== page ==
In reverse of my gray tone draft, I started by first adding the color to the lightest parts of the portrait.
I know, she looks a little jaundiced. Don't worry -- that can be fixed later. I'm still using the same process I used in the gray tone drafts -- just filling in light and dark areas, only this time with some color. One of the things Dana told us is that doing the gray tones first has the benefit of keeping some of those shadow tones under the color, which adds interest and texture as well as depth.
Once I had the light and dark plotted, I started mixing different version of the skin tones (using white, black and different grays to give a variety and add those shadowing nuances, as well as to blend some of the light and dark shades together more subtlely). I decided I wanted to add more vibrant color to her lips as it showed in the inspiration photo, and then on a whim also gave her blue eyes, just because why not?
I played with the shading a bit here and there, but overall was happy with the simplicity -- after all, I am still REALLY REALLY REALLY a beginner -- this is only my second attempt at a portrait piece EVER. (Which is kind of the point of this blog -- if I can do it, anyone can, trust me!)
Finally, I left my girl alone and turned my attention back to John 1:5 -- adding in the verse and using font color and style to emphasize the message.
With art, to keep practicing consistently is really the key, so I will be working more and more on portrait painting. Here are a couple final (non)pro-tips I want to throw out there for you:
- Faith journaling is process-oriented, not results oriented. By this I mean that it's about sitting with the Word, reflecting on it, and putting a word picture together to create personal meaning for you within the passage. I wouldn't even consider my girl here IG or FB-worthy if it weren't for the instructional/sharing part. But she IS meaningful to me, and I love her, and she reminds me to keep looking to the light of God every day. It's the doing -- not the showing or the end result-- that matters. And part of the fun is seeing the range of journal entries you come up with.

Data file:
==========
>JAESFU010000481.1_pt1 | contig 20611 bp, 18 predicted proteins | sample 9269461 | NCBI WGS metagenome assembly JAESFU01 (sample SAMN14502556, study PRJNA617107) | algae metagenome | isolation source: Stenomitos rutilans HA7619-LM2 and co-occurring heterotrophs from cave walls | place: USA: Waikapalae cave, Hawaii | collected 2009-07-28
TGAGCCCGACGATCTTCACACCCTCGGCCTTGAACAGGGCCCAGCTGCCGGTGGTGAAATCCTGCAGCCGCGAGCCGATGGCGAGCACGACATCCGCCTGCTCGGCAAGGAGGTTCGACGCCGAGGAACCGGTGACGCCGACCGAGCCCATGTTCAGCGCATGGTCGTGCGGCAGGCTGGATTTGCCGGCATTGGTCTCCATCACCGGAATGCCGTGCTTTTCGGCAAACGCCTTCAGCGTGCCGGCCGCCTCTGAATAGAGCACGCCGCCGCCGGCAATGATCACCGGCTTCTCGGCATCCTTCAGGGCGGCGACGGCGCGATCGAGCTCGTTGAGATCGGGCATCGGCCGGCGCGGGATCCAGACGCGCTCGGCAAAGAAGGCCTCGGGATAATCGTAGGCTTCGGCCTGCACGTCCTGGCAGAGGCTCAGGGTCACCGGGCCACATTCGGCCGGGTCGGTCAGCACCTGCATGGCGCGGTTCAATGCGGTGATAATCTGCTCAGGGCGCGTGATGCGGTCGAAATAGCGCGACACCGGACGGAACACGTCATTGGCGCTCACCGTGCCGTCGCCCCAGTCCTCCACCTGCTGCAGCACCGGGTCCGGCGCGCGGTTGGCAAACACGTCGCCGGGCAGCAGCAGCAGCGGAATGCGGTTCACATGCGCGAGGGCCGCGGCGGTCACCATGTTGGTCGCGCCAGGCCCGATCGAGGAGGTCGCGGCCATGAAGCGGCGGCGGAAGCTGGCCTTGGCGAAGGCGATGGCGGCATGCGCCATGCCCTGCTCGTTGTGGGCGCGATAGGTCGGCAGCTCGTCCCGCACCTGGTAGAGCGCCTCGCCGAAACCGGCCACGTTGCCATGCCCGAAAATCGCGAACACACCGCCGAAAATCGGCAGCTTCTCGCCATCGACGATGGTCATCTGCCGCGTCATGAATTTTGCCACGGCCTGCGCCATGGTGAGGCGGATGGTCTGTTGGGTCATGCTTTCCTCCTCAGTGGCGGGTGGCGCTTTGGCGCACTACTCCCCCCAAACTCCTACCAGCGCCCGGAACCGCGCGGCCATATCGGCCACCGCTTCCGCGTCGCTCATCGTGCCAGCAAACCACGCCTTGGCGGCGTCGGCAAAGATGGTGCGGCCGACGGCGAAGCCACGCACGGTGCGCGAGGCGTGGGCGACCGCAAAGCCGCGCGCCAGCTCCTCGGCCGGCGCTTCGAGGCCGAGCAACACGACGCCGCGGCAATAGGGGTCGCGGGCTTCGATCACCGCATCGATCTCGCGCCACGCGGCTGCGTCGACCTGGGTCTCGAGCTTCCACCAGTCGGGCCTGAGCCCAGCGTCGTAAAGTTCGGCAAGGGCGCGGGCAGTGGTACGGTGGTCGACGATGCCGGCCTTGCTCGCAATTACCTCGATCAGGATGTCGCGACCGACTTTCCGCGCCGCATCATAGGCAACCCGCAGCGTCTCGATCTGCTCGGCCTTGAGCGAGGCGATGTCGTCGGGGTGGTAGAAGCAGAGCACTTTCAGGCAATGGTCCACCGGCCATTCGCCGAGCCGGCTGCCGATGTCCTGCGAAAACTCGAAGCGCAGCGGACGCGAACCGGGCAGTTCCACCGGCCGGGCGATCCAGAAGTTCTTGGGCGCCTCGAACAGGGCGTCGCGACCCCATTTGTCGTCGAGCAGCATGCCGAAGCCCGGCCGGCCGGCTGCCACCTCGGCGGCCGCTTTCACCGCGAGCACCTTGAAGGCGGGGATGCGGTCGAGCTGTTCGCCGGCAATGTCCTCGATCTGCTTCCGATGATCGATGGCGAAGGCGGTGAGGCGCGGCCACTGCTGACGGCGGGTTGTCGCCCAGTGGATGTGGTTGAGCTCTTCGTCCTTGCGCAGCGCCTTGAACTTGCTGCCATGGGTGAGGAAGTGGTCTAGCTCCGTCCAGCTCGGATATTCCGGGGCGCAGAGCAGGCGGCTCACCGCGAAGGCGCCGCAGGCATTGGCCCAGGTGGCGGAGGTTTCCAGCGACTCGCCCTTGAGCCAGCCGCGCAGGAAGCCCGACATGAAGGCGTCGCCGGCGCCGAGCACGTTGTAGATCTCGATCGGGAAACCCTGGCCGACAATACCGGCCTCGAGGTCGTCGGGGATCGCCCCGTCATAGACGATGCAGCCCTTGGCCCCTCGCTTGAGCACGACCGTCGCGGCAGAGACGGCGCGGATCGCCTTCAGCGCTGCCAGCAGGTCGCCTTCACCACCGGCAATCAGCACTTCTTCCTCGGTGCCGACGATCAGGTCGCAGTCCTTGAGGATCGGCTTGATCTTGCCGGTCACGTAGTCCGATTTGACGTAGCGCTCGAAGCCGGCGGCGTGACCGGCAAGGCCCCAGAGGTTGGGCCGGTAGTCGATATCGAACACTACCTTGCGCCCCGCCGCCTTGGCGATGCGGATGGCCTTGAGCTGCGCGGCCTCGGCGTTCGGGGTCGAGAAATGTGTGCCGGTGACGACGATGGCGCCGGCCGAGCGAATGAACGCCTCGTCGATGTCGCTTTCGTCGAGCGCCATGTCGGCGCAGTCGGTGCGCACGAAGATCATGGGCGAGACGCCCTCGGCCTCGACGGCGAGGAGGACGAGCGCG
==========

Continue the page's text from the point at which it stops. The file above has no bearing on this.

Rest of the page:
- Taking an art class is a great investment in your journaling. I know we all have limited resources. But whether a free youtube lesson or an actual afternoon class like one I took, art instruction can really help improve your techniques and ability. You may very well surprise yourself. I never realized that I could learn a step-by-step process that would help me create much more realistic people than I had ever made before. And here I am in my 40s... learning never stops!
- Don't be afraid to take a break from your work or journal in stages. I tend to want to do everything in one sitting -- it's my impatient nature-- but sometimes there is some real value in letting your work sit (marinate?) for a while and then coming back to it. I remember being in Evanston at the Cultural Arts Center and stopping into the studio of a sculptor I knew and liked. I admired a figure of a woman she was sculpting and was surprised to hear her say, "I'm mad at her right now, so I am ignoring her for a while." It made me laugh, but there's truth to what she said. In this project, I learned the value of walking away for a while. Well, okay, a week and a half, but you get the idea.
- I know it's really hard for some of us to paint ON the words in a Bible or sacred text. It's a decision only you can make for yourself. It took me a while to jump off that cliff, and part of the reason I could do it is because I have a Bible that is just for art journaling, and others that are for reading and studying. If you are someone who just can't do it, I highly recommend getting a sketchbook or notebook for journaling and using that in conjunction with your sacred text.
Hope this was helpful for your own journaling. Feel free to comment OR to share your work in the comments or via email to email@example.com.
Thanks for stopping by the blog!